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How to Quickly Set Up ESBuild

How to Quickly Set Up ESBuild

A quick look at how to get started with ESBuild
Ferenc Almasi β€’ 2022 August 12 β€’ Read time 4 min read
Learn how you can get up and running with ESBuild, the extremely fast JavaScript bundler written in Go.
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JavaScript

ESBuild, the extremely fast JavaScript bundler was written by Evan Wallace in Go, and first revealed in 2020. On it's official homepage, ESBuild mentions that the current frontend build tools are 10-100x slower than they could be. And ESBuild tries to break this chain by significantly speeding up build processes. But is it so?

Why ESbuild is so fast?

There is more than one reason for ESBuild's fast speed. It's entirely written from scratch in Go and compiles to native code. Go heavily uses parallelism and can share memory between threads which makes it a better fit for performance compared to JavaScript (which many bundlers are written in).

It's also important to mention that writing it from scratch allowed performance optimizations right from the very start, which may not be the top priority for other libraries. This also means a consistent data structure which means there is no need for expensive conversions which slow things down even more.

These are some of the reasons ESBuild is able to outperform other bundlers. Does that mean that ESBuild is faster than most build tools, eg. Webpack? β€” Yes, due to the nature of how ESBuild was written (and the fact that it was written in Go), means it is faster than Webpack or other JavaScript-based bundlers.


How do I Set Up ESBuild?

Let's see how you can actually set up ESBuild to use it in your project. First, you will need to add esbuild as a dependency to your project by running the following in your terminal:

npm i esbuild

Now we can use the esbuild command in our package.json file to bundle the app with an entry file. Let's say you have an app.js file at the root of your project that acts as an entry file, with the following code:

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const app = {
  greet() {
    console.log('Hello πŸ‘‹')
  }
}

app.greet()
app.js

To bundle the code for production using ESBuild, we can add the following build script to our package.json file:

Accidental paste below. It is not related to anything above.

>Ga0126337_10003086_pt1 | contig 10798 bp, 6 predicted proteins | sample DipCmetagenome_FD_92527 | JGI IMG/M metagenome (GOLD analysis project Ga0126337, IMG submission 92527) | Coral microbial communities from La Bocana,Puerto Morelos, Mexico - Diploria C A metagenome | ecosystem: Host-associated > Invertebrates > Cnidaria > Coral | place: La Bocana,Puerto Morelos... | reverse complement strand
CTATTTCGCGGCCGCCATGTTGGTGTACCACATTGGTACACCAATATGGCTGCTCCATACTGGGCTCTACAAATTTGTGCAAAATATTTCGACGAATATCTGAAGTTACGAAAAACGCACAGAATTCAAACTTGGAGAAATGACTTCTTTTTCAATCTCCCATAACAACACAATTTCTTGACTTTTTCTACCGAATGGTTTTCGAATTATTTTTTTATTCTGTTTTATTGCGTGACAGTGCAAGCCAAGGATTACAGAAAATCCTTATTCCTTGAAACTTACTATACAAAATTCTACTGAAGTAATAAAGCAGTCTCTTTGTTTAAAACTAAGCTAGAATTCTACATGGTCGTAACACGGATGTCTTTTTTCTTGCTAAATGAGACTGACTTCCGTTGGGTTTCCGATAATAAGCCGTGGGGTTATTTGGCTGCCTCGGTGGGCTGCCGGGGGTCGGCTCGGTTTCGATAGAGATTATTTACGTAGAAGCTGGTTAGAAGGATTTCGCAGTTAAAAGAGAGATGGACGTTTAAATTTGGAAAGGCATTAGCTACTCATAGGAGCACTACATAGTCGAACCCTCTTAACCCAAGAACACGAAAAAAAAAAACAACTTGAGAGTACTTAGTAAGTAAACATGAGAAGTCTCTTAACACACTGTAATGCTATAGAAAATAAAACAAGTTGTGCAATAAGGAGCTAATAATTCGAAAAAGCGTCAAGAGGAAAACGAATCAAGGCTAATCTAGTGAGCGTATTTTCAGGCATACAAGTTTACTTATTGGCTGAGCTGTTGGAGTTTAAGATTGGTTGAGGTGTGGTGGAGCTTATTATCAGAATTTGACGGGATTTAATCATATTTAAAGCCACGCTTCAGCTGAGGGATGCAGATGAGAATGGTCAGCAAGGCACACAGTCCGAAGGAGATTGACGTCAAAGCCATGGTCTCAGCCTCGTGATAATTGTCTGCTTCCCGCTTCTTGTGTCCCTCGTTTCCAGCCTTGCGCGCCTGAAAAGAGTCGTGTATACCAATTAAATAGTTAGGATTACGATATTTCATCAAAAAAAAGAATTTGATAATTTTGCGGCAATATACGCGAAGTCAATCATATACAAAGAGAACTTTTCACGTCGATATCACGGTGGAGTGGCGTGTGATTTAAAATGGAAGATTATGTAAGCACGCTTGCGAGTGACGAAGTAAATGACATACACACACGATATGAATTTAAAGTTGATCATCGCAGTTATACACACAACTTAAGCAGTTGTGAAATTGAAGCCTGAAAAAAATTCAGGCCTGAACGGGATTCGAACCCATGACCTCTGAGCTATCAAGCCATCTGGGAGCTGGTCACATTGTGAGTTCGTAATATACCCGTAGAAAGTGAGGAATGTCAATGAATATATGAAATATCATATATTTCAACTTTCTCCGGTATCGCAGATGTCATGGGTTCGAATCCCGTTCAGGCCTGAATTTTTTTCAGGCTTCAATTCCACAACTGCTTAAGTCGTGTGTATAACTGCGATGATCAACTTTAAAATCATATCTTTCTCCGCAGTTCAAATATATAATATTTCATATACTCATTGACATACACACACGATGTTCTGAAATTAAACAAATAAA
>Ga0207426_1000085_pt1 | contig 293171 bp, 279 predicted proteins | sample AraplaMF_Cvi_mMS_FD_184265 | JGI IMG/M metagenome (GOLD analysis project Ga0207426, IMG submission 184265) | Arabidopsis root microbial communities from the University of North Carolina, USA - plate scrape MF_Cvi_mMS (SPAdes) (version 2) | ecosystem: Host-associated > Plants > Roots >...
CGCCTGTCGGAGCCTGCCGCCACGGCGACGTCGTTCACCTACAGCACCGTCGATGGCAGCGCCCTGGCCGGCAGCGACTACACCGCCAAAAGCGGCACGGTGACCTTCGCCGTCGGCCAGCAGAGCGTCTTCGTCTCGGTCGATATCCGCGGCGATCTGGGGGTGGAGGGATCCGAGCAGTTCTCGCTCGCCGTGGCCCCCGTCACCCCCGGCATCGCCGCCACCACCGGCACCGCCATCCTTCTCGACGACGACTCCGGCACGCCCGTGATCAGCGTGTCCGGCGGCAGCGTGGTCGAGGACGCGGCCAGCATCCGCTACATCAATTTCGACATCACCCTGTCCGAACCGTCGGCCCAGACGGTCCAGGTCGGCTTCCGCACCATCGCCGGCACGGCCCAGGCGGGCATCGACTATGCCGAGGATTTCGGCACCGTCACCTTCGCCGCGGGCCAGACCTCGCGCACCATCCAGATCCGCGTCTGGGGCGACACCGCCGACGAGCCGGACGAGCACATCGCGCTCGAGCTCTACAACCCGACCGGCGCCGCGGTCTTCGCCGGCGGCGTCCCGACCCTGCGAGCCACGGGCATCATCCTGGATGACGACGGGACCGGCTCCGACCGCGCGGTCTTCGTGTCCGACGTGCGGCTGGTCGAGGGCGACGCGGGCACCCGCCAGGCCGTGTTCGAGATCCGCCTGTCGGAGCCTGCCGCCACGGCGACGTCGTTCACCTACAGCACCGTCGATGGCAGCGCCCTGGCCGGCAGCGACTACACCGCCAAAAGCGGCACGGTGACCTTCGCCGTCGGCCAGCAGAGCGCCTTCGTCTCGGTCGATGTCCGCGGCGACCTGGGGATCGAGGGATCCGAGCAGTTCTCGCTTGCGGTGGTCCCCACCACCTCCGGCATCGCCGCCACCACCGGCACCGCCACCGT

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"scripts": {
    "build": "esbuild app.js --bundle --minify --outfile=bundle.js"
}
package.json

This will generate a bundle.js file next to app.js which will be minified and transpiled down to a lower version for better compatibility.

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(()=>{var e={greet(){console.log("Hello \u{1F44B}")}};e.greet();})();
bundle.js
The generated bundle file

Of course, keeping track of the build script this way quickly becomes hard to manage due to the number of options, and any additional logic if needed.

Because of this, we can also use the ESBuild's API to create a build.js script file and define everything inside it. The above command would translate to the following:

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require('esbuild').build({
    entryPoints: ['app.js'],
    outfile: 'bundle.js',
    bundle: true,
    minify: true
}).catch(() => process.exit(1))
build.js

Make sure you include a catch clause to ensure that when the process exits with an error, it is reported. Notice that you can define multiple entry points in case you need multiple separate files to be generated.


How to Use ESBuild with React

A more common use case however is using ESBuild with a popular UI library, such as React. The only thing we need to change to make it work is to point the entry file to the necessary React entry point, and ESBuild will do the rest.

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require('esbuild').build({
    entryPoints: ['app.jsx'],
    outfile: 'bundle.js',
    bundle: true,
    minify: true
}).catch(() => process.exit(1))
build.js
Point your entry file to your React app and ESBuild will do the rest
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How to Compile TypeScript in ESBuild

ESBuild is also capable of handling TypeScript out of the box. This means that in order to use TypeScript, you only need to rename your files to either .ts or .tsx, depending on your setup, and you are good to go.

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const app = {
  greet(): string {
    return 'Hello πŸ‘‹'
  }
}

console.log(app.greet())
app.js
Don't forget to also update your entry file in your build script

Conclusion

Should I use ESBuild? Is it ready for a production build? As of now, ESBuild is still below version 1.0, which means it currently lacks a stable version. This makes it risky to use it in a production environment, as there could easily be breaking changes in it's API.

So if you are looking to try out ESBuild on your own, there is nothing spotting you, but don't use it in production environments just yet. If you are looking for more throughout documentation, make sure you check out the official docs.

Do you already have experience with using ESBuild? Let us know in the comments below! Thank you for reading through, happy coding!

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